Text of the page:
Of course, while this was going on in a crowded part of the room, there was plenty of others taking minor parts and some few members will go home with black eyes. Nor was the affair without interest to the rest of the big crowd that packed the hall. Everybody was standing up and a good many were on the desks. Senator Nelson, having disposed of the man with the ladder, headed a small party that undertook to drag President McKinley from the chair. Republicans fought them back.
Dave Nelson in a short time became persuaded that Rep. Edward H. Bickley of St. Louis was shouting responses. He yelled to Bickley to quit. Bickley laughed and Nelson began running around the end of the long journal desk and up to the space behind Russell. Senator Frank Farris and Senator William R. Kinealy of St. Louis grabbed him. He fought like a mad man, but with the assistance of others, he was quieted, while Bickley made his escape in the back of the hall. Senator Nelson of St. Louis caught Speaker Hill around the waist and attempted to drag him from the rostrum. Senator Kinealy stopped Nelson who returned to his seat.
The Nelson episode was only an incident in the rapid mock roll. The General assembly was by this time in a state of confusion…Leaders yelled “Don’t vote! Don’t vote!” It was disgusting to the calmer heads of the Assembly, and to none more than the President Pro Tem Emmet Fields of the Senate, who went up to the Speaker’s chair and mounted his desk. Speaker Hill stood beside him, two big men, more than six feet tall and each weighing nearly 250 pounds.
They waved their arms up and down and tried to quiet the mob. Russell had already finished his mock roll, putting down the Republicans as voting for Warner, and the Democrats for Cockrell.
McKinley was powerless to handle the situation and Senator Emmett B. Fields of Linn, president pro tem of the Senate, assumed the chair. He did this of his own volition and mounted the Speaker’s desk, standing on the gavel block.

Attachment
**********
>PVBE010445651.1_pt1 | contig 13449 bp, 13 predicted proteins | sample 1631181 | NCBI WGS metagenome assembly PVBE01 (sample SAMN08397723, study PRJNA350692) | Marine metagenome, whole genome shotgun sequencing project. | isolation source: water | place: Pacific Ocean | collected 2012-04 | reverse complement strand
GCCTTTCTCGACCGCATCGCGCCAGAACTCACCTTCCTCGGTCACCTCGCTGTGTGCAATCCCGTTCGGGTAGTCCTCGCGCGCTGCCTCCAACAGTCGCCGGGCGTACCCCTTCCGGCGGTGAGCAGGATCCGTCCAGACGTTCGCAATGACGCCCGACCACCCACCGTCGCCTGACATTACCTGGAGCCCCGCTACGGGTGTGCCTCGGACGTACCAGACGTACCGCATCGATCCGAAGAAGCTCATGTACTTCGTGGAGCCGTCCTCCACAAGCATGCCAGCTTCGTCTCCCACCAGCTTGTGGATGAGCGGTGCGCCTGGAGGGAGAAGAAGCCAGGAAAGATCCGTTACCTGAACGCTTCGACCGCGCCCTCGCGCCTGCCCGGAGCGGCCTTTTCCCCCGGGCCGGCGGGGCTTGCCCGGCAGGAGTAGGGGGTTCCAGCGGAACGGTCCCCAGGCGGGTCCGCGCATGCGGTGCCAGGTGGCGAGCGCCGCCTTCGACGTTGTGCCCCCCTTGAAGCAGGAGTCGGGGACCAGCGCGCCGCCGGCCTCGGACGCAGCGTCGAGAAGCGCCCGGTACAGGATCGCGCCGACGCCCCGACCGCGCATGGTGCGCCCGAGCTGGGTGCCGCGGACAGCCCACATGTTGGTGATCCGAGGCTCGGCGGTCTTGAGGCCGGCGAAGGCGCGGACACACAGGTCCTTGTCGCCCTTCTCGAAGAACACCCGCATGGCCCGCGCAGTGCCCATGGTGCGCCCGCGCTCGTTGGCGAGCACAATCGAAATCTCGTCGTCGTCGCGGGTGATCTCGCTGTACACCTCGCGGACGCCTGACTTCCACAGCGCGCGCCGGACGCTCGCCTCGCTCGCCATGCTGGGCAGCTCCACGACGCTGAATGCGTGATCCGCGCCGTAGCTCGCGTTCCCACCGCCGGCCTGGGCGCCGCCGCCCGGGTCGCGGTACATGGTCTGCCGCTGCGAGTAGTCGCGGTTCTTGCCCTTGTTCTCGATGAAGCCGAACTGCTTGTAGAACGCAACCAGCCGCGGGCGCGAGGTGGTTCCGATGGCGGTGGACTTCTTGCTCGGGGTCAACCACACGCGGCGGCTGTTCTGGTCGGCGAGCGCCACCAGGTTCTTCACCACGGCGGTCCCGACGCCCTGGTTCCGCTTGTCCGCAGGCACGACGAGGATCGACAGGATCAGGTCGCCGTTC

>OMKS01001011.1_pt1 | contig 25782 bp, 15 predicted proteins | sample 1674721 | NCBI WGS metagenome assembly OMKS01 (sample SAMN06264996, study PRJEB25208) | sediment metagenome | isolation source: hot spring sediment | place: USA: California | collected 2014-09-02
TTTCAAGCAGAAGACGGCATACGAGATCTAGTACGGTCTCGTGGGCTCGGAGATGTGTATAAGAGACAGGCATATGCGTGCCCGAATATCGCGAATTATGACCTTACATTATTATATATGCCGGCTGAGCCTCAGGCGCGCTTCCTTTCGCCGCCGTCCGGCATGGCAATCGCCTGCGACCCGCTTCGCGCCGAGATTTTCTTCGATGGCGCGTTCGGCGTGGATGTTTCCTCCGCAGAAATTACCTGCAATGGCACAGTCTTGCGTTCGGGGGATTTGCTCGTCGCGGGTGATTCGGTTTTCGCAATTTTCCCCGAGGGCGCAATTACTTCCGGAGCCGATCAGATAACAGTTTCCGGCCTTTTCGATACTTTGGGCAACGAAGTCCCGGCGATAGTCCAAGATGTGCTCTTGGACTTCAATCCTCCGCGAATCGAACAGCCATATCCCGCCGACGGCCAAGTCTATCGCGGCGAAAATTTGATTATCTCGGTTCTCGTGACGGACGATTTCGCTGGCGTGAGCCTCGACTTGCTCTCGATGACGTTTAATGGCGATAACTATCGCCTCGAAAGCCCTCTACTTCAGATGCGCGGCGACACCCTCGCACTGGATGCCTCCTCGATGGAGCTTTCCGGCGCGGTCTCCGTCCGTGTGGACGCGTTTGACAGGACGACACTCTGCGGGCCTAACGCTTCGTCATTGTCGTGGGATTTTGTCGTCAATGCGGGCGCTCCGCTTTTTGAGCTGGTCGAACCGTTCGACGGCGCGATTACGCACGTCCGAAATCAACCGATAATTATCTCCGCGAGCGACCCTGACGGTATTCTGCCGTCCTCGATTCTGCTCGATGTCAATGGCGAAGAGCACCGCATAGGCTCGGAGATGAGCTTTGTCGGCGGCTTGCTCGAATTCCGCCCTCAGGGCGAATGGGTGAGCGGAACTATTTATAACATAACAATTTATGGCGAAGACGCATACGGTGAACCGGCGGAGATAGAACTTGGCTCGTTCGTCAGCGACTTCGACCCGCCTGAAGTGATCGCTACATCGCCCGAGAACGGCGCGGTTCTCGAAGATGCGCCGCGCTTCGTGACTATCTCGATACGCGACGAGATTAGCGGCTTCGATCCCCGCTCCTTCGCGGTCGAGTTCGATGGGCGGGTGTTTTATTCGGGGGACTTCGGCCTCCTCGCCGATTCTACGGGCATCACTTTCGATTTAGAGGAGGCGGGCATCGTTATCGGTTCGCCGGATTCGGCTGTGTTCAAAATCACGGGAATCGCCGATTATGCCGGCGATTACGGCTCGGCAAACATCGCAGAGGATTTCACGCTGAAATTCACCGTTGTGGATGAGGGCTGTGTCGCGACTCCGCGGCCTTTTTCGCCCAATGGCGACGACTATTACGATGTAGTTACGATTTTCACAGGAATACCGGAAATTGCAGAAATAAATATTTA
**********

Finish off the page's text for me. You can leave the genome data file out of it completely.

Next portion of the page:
Then…Fields, Democrat, stood on the desk in front of McKinley and begged the Democrats to hear him. A big man with an imposing figure standing on the gavel block, a commanding face, Senator Fields raised his arms over the tumultuous throng. Thus he stood for some seconds without stirring a word. The crowd looked at him. Immediately the noise began to abate. And when it had almost ceased, Fields spoke: “I yield to none in my Democracy,” said Fields. “Let me add that after a record of thirty years I hope that we will conduct ourselves as gentlemen of the General Assembly. Let us proceed in order. Let the roll be called and not a mock roll. We can do this and complete this work as it should be done.”
Rep. Kratt C. Spence of Stoddard stood on a desk and yelled for order until he was asked to sit down. Then the roll was called by Senate Secretary Cornelius Roach and Chief Clerk Russell.
In the House, Bittinger and Grace refused to vote. Dauer of St. Louis voted for Niedringhaus. The other Kerens men and all of the Republicans who had been for other candidates voted for Warner. Senators Kinealy, Kinney, and Nelson, Representatives John Hennessy and Michael F. Keenoy of St. Louis, all Democrats, voted for Niedringhaus. This was a filibuster scheme to stem the tide. But it was of no avail.
The Niedringhaus Senators voted to a man for Warner. (Democrat) Senators Thomas Kinney and Nelson of St. Louis tried to keep up the courage of the Niedringhaus men by voting for the Republican nominee. “He has been my friend for fifteen years.” Said Kinney. “It is the first time I have ever voted for a Republican.”
Senators Michael F. Keeney and John M. Hennessey, Jr., of the Fourth ward followed Kinney’s lead. Rep. James C. Gillespy of Boone voted for William H. Wallace of Kansas City. All of them changed their votes before the ballot was announced. Of the Republicans, Dauer of St. Louis voted for Niedringhaus and refused to change his vote.
Rep. Grace of St. Louis, an original Kerens man and bolter, who had declared on his first vote to-day that he would stay with Kerens “until hell froze over and then stand on the ice,” changed to Warner. It made the vote Warner 91, Cockrell 83, Niedringhaus 1. Absent: Rep. Thomas L. Viles of Stone.